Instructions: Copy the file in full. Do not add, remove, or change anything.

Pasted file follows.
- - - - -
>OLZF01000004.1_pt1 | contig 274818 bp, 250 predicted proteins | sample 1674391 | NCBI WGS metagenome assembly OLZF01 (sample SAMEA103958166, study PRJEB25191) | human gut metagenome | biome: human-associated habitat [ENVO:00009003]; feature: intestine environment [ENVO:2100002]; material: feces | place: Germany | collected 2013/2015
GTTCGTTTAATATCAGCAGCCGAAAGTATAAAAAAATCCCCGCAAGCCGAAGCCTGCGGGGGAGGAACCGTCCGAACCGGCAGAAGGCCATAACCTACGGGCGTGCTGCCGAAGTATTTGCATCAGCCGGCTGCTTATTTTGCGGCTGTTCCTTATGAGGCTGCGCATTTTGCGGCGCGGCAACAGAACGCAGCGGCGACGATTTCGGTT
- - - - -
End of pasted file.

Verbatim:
>OLZF01000004.1_pt1 | contig 274818 bp, 250 predicted proteins | sample 1674391 | NCBI WGS metagenome assembly OLZF01 (sample SAMEA103958166, study PRJEB25191) | human gut metagenome | biome: human-associated habitat [ENVO:00009003]; feature: intestine environment [ENVO:2100002]; material: feces | place: Germany | collected 2013/2015
GTTCGTTTAATATCAGCAGCCGAAAGTATAAAAAAATCCCCGCAAGCCGAAGCCTGCGGGGGAGGAACCGTCCGAACCGGCAGAAGGCCATAACCTACGGGCGTGCTGCCGAAGTATTTGCATCAGCCGGCTGCTTATTTTGCGGCTGTTCCTTATGAGGCTGCGCATTTTGCGGCGCGGCAACAGAACGCAGCGGCGACGATTTCGGTT